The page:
For the remaining six studies, two were seroprevalence studies including Turkish immigrants in Italy and the Netherlands (Table 3), and four were acute HEV infection case reports developing after travel to Turkey. The cities in which the studies were performed are given in Fig. 2.
Hepatitis E virus seroprevalence ranges from 0 to 12.4% among healthy individuals (Table 1). The prevalence was determined as 7–8% in pregnant women, 13% in chronic HBV patients, 54% in chronic HCV patients, 13.9–20.6% in patients with chronic renal failure, and ≈ 35% in agriculture workers (Table 2).
Among individuals immigrating form Turkey to Europe, HEV seroprevalence was found 10.3% in Italy  and 33.4% in the Netherlands (Table 3) . Four patients were reported with a travel history to Turkey [from Germany (n = 1), Sweden (n = 1), and UK (n = 2)] and one died of HEV fulminant hepatitis [40,41,42,43].
No any outbreaks of HEV have been reported from Turkey so far. The seroprevalence of HEV depends on the region, age group, and study population. Using different ELISA kits in the diagnosis may have a role since the sensitivities of the ELISA kits are different [44, 45].
The studies were performed mainly in the big cities of Ankara and Istanbul and the study populations included blood donors and patient admitting to the hospitals with a reason other than hepatitis. For that reason, the studies give a general idea about the seroprevalence and may not provide realistic information. HEV seroprevalence is lower in children than in adults and the children lack antibodies. HEV seroprevalence is low, even zero in some pediatric series although HAV seroprevalence, another fecal–oral transmitted virus is high [10, 14, 18, 20, 22].
Similarly, a systematic review of HEV infection in children reported the seroprevalence as < 10% in children younger than 10-year old . No change was detected in the seroprevalence in these children by time . No any difference was detected in HEV seroprevalence in children living rural or urban areas [13, 17]. These results suggest that fecal route is not a main way of transmission or HEV transmission is low due to low fecal secretion and its low infectivity rate.
Hepatitis E virus seroprevalence increases by age in Turkey. It is higher in 3rd–4th decades and older age was determined as an independent risk factor for HEV seropositivity in a meta-analysis . HEV seroprevalence differ according to the regions; being highest in the Southeastern Anatolia region and lowest in the western parts of the country .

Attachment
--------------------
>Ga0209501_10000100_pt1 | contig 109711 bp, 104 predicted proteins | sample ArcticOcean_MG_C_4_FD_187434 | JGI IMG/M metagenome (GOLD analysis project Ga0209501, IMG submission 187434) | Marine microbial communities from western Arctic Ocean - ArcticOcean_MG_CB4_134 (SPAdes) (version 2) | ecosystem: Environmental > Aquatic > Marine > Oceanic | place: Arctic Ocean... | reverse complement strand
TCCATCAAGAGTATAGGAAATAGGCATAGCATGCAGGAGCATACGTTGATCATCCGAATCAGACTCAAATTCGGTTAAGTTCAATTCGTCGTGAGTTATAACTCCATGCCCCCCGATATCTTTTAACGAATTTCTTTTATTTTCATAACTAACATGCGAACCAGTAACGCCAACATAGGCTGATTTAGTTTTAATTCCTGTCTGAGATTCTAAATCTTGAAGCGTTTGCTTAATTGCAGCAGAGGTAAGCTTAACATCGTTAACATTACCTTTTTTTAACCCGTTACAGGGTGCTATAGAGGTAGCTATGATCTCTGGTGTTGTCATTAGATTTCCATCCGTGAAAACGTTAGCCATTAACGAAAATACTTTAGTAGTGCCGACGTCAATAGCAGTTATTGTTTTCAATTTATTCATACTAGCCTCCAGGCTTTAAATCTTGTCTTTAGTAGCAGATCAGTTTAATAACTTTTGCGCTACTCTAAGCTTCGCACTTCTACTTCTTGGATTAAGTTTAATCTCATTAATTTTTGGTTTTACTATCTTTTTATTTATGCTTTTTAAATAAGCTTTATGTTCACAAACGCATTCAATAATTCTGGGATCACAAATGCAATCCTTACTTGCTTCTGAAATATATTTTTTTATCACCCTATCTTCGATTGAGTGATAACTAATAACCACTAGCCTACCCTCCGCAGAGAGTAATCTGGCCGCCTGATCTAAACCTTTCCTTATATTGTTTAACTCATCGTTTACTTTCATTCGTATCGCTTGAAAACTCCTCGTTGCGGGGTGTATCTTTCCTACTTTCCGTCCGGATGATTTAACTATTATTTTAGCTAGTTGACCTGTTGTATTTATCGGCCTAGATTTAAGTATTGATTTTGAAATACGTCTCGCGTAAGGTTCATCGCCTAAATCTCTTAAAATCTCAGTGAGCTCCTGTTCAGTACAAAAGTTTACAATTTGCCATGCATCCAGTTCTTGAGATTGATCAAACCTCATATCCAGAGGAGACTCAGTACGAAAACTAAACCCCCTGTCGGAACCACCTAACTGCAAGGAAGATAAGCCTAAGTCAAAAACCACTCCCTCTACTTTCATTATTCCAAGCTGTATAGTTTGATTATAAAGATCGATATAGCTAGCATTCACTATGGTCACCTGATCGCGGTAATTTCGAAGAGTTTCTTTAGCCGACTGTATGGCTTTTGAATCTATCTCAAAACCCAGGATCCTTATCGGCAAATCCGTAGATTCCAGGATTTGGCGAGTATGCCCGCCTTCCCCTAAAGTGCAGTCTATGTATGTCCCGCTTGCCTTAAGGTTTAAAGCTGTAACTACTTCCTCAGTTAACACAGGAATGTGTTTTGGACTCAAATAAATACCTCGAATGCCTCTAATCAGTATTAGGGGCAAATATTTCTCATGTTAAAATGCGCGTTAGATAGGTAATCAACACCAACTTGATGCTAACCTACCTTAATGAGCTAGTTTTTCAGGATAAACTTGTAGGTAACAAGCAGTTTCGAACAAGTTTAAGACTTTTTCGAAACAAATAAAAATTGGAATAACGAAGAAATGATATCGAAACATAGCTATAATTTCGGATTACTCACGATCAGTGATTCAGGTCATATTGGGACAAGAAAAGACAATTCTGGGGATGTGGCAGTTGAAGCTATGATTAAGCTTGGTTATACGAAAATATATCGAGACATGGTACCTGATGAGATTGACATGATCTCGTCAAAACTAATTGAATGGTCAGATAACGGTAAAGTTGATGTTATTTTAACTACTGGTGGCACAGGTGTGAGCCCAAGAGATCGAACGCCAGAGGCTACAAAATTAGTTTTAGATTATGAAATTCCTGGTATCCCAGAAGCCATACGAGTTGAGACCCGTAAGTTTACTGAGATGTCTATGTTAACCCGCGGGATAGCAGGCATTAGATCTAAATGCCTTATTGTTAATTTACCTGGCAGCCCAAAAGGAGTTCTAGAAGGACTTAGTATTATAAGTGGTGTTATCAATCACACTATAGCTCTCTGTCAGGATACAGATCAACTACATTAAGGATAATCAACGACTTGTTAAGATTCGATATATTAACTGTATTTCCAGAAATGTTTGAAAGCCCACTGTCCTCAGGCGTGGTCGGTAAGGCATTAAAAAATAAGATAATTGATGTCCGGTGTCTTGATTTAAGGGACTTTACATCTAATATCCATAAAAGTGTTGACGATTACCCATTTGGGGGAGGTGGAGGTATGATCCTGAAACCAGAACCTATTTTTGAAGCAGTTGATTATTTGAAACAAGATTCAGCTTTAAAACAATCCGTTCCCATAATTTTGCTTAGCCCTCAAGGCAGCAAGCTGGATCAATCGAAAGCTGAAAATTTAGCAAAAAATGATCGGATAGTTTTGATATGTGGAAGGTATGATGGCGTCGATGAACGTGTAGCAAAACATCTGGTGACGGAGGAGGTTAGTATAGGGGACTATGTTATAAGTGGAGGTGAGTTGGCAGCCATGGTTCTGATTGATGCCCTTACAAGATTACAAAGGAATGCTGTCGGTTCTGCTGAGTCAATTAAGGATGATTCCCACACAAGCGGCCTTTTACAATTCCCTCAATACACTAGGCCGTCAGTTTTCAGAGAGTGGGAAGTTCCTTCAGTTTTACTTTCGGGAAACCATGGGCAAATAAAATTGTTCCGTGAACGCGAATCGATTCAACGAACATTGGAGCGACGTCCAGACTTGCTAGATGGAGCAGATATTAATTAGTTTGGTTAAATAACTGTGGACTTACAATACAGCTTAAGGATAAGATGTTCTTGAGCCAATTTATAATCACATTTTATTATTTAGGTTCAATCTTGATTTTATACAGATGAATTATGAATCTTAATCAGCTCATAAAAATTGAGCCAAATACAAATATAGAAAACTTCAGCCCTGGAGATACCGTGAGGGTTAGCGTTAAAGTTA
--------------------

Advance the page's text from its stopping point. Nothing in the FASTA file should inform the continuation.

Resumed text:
Low socio-economical status may be associated with the higher seroprevalence. Seroprevalence is higher than the general population in those staying camps , working in agriculture and animal husbandry  those with chronic blood-borne infections of HBV and HCV , and patients with chronic renal failure given transfusions [29, 36] suggesting that more than one way of transmission may be effective.
Any study about HEV in water sources was not found in the databases. A doctoral thesis reported HEV-RNA positivity by RT-PCR in 3 out of 150 samples (drinking water, well water, swimming pool, sea water, river water, and sewage) from differing parts of the country . This finding suggests a lower rate of transmission through water sources. There is a need for multi-center, well-planned epidemiologic studies searching HEV seroprevalence, ways of transmission, and risk factors in Turkey.
Turkey has been included in the endemic countries for HEV depending on two studies conducted in eastern and western parts of the country 24 years ago and far from reflecting the real situation. The seroprevalence of HEV is not exactly determined although acute hepatitis E is a reportable disease. This may be due to not using the HEV diagnostic tests commonly.
Hepatitis E virus infection may cause fulminant hepatitis and death. Turkey is among the first 10 countries of highest organ transplantation incidence in Europe (39.3 and 16.7/1 million population for kidney and liver respectively) . However HEV prevalence is not known in transplanted patients or in immunosuppressed. Among individuals immigrate from Turkey to Europe; in the Netherlands, HEV seroprevalence was similar to that of the autochthonous Dutch population and another study found higher prevalence in immigrants coming from Turkey. HEV infection may challenge the immunosuppressed and those with underlying disorders especially when they travel to endemic regions. Four patients travelled to Turkey have been reported in the medical literature. Genotype 3 was detected in one case suggesting a food-borne transmission. Current data show that HEV infection related to travel to Turkey is low.
In conclusion; current review gives detailed information about HEV infection in Turkey. Previous studies suggest that Turkey is among the endemic countries of HEV. However, there are some pitfalls for the analysis of data: the studies are not powered enough to represent the whole population; they did not include immunosuppressed patients and solid organ recipients; and the prevalence of non-A non-B hepatitis was not determined. There is a need for well-designed epidemiological studies to determine HEV seroprevalence, ways of transmission, and risk factors.
hepatitis E virus
Preferred Reporting Items for Systematic Reviews and Meta-Analyses
Science Citation Index
World Health Organization